Mario Vargas Llosa, In Praise of Reading and Fiction: The Nobel Lecture, translated by Edith Grossman (Farrrar Straus & Giroux 2011)
I’m away from home for a couple of weeks over the summer, and I’ve packed a swag of physically small books from my overloaded to-be-read shelf. Some of these have already turned out to be unreadable. I’ll donate them to a Street Library without further comment. Others bring much pleasure, even delight.
I don’t have a lot to say about this beautiful little front-counter book. It’s Mario Vargas LLosa’s lecture accepting the 2010 Nobel Prize for Literature, translated into honey-smooth English by Edith Grossman. It was probably a gift close to its date of publication.
Vargas Llosa speaks of his early love of reading, of his identification with his native Peru even though he had lived most of his life elsewhere, of his early Marxism and his reasons for abandoning it, and above all of the importance of story-telling and the reading of fiction. What Roger Ebert said about movies, that they are a machine that generates empathy, Varga’s Llosa says here, beautifully and at more length, about novels. There’s a lot that’s quotable. Here’s one moment where he acknowledges some self-doubt:
At times I wondered whether writing was not a solipsistic luxury in countries like mine, where there were so few readers, so many people who were poor and illiterate, so much injustice, and where culture was a privilege of the few. These doubts, however, never stifled my calling, and I always kept writing even during those periods when earning a living absorbed most of my time. I believe I did the right thing, since if, for literature to flourish, it was first necessary for a society to achieve high culture, freedom, prosperity, and justice, it never would have existed. But thanks to literature, to the consciousness it shapes, to the desires and longings it inspires, and to our disenchantment with reality when we return from the journey to a beautiful fantasy, civilisation is now less cruel than when storytellers began to humanise life with their fables.(Page 7)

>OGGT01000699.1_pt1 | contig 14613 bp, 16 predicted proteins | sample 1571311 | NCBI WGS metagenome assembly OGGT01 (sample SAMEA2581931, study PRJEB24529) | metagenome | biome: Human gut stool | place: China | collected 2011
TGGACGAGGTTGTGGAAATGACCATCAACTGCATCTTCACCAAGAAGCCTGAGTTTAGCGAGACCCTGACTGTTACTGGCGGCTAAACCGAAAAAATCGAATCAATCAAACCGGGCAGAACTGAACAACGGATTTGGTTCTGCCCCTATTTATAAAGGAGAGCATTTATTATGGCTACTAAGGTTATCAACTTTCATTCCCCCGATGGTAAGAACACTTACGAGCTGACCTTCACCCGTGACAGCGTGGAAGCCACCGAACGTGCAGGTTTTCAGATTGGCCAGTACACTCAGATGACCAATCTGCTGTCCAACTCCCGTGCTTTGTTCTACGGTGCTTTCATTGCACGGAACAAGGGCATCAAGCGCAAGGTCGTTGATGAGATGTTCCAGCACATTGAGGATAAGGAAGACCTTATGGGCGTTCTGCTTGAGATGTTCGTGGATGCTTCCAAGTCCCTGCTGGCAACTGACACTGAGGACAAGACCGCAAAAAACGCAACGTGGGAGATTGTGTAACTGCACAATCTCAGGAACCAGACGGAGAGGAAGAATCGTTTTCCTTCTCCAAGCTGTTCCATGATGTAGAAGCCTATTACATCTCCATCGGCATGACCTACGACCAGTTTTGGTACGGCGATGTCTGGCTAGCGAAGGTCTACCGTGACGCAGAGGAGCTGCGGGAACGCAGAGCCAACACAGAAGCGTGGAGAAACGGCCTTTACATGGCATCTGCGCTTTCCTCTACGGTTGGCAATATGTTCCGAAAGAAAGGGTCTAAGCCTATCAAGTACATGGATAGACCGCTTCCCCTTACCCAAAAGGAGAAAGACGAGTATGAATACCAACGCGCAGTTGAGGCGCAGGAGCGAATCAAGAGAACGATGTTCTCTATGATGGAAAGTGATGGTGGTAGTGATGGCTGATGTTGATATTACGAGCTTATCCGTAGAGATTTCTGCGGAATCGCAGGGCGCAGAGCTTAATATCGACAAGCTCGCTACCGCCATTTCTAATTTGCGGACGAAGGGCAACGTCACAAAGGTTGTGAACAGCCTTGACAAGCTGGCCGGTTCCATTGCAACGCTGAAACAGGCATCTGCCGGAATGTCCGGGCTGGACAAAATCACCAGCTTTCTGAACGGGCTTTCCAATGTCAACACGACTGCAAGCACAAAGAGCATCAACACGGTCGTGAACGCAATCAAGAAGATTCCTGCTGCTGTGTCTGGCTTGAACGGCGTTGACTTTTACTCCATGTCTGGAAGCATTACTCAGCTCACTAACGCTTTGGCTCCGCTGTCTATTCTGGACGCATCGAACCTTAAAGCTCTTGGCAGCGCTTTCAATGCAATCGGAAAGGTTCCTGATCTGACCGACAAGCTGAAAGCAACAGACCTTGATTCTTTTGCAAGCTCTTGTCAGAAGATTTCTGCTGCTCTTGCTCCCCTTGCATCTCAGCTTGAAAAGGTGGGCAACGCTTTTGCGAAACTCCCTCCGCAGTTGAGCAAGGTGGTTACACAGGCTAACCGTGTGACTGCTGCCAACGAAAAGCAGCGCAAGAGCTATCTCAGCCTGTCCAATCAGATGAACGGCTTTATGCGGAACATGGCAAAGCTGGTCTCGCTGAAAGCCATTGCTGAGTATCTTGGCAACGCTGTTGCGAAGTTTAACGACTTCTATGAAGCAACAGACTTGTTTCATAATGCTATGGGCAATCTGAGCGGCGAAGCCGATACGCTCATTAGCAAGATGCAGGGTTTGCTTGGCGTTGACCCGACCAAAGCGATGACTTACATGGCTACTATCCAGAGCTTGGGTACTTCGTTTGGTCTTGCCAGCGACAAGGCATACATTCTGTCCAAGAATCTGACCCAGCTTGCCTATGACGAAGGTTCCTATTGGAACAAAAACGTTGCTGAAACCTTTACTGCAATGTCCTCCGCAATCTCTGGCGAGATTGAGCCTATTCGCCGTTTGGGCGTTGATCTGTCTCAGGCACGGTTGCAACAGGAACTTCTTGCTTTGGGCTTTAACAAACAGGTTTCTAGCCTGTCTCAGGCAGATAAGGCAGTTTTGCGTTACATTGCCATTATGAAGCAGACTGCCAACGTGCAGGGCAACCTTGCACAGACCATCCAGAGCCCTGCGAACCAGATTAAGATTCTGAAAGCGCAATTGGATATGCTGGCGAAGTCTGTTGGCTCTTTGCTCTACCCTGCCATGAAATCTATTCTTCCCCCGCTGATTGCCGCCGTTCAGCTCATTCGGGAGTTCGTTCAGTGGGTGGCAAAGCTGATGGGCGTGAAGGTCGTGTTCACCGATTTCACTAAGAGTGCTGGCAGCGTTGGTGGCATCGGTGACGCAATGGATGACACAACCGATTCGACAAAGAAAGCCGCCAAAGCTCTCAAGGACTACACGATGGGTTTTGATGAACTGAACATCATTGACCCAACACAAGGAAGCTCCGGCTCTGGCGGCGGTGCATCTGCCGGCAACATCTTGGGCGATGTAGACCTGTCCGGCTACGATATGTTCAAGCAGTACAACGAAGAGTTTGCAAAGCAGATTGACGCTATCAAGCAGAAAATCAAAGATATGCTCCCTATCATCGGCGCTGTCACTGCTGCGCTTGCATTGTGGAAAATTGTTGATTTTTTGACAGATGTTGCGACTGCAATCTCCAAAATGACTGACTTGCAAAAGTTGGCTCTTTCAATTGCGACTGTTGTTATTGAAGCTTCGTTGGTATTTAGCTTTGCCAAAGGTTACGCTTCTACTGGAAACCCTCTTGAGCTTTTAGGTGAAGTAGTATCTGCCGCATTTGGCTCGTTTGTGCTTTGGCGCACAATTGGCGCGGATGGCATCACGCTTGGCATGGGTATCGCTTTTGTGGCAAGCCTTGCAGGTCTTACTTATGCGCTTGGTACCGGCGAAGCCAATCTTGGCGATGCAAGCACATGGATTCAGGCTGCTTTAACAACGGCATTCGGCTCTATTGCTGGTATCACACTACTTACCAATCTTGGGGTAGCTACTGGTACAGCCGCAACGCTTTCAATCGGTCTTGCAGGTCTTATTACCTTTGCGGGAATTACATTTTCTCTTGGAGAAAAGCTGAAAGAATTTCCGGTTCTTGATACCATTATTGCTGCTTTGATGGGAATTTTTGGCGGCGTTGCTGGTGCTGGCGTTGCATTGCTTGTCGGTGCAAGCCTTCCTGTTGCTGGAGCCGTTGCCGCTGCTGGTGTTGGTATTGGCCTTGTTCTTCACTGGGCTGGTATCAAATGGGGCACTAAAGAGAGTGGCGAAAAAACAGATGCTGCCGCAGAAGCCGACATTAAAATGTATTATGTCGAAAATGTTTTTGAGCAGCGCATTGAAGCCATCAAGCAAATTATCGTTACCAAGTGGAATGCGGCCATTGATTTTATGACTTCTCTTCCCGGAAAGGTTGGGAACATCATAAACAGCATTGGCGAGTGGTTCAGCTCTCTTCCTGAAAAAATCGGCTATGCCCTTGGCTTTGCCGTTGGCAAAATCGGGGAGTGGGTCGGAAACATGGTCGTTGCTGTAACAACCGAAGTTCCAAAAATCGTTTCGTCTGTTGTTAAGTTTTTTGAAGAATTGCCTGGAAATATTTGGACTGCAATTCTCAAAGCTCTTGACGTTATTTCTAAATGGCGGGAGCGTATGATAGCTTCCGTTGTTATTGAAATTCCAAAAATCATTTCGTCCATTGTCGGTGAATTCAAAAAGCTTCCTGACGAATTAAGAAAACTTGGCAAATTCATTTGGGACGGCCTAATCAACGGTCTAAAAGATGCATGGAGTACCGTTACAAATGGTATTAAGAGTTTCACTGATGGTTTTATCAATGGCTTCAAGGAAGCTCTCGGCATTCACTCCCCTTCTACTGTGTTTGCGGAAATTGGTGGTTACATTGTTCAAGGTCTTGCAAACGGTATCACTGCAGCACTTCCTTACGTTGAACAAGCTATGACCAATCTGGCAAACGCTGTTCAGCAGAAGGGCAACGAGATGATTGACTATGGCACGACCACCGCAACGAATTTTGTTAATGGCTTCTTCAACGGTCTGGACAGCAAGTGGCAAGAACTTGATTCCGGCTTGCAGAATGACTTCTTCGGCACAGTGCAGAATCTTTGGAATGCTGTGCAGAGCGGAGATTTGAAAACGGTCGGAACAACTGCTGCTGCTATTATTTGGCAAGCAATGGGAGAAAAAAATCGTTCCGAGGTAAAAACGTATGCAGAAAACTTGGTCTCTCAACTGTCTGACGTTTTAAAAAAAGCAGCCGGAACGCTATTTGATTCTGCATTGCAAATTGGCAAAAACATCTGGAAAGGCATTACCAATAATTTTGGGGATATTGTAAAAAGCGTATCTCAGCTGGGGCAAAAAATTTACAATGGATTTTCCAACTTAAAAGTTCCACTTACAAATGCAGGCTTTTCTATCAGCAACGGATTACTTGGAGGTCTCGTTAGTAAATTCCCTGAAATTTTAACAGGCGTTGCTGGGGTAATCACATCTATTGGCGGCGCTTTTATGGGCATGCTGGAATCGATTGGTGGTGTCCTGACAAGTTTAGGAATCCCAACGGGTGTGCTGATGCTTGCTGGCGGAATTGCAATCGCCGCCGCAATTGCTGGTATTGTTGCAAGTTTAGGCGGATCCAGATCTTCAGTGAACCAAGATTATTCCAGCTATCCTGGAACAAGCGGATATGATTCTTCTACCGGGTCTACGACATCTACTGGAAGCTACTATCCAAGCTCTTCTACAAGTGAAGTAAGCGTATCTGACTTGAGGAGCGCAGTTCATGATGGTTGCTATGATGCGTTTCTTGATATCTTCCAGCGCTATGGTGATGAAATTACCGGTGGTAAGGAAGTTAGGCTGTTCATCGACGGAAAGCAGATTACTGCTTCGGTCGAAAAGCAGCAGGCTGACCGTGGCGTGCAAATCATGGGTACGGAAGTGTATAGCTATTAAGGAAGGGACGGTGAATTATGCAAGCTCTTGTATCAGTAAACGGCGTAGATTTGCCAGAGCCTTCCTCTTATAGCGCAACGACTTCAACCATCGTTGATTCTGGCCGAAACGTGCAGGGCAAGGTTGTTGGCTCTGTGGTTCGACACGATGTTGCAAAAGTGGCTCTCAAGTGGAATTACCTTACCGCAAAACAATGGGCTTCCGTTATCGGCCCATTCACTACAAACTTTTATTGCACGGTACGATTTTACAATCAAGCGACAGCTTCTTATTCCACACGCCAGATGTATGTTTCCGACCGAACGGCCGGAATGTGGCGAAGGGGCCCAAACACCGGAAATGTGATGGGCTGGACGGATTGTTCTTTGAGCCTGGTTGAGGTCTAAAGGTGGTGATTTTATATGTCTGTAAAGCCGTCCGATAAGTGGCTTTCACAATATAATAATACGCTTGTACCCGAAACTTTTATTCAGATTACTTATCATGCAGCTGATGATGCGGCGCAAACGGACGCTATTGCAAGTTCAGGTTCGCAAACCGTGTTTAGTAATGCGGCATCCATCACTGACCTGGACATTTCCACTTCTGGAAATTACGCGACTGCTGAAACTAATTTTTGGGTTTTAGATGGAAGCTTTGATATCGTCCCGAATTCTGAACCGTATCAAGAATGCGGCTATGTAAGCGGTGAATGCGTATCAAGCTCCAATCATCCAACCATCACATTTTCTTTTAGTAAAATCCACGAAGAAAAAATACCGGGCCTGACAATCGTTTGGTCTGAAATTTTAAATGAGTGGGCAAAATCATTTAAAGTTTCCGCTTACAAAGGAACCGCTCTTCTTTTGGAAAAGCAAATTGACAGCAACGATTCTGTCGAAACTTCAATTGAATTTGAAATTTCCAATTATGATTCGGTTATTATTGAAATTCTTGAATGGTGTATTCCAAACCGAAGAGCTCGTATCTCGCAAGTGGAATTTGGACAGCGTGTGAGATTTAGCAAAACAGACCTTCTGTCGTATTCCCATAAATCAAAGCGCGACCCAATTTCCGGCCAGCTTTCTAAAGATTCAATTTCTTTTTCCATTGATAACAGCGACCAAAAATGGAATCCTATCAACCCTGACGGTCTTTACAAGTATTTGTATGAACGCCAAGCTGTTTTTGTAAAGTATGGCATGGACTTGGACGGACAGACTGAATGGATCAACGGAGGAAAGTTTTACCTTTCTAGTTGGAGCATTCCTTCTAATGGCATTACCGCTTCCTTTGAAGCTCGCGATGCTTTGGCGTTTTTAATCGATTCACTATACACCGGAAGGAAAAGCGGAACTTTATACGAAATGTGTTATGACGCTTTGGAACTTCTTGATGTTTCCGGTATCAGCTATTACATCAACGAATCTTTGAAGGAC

I love that, and think on aggregate it’s true, but I do wonder about the consciousness shaped by writers like the man who produced phenomenally popular The Da Vinci Code or the woman who wrote Atlas Shrugged. I suppose Mario Vargas Llosa would say those books aren’t literature. But then wasn’t one of the ‘monsters of Serbia’ a Shakespeare scholar? Still, a Nobel lecture isn’t the place for such quibbles, and those of us who are addicted to reading can think with some justification that it’s a good thing. Perhaps the lecture is an example of what he means: a beautiful fantasy of a world where reading makes the world more human.
Still on my shelf at home is another gift, a collection of 20 earlier Nobel lectures, which includes a number of writers whose work I know: Harold Pinter, Toni Morrison, Nadine Gordimer, Dario Fo (who once called my older son a bambino terribile), Seamus Heaney, Wole Soyinka … I guess I’ll dip into it when I need a shot of hope.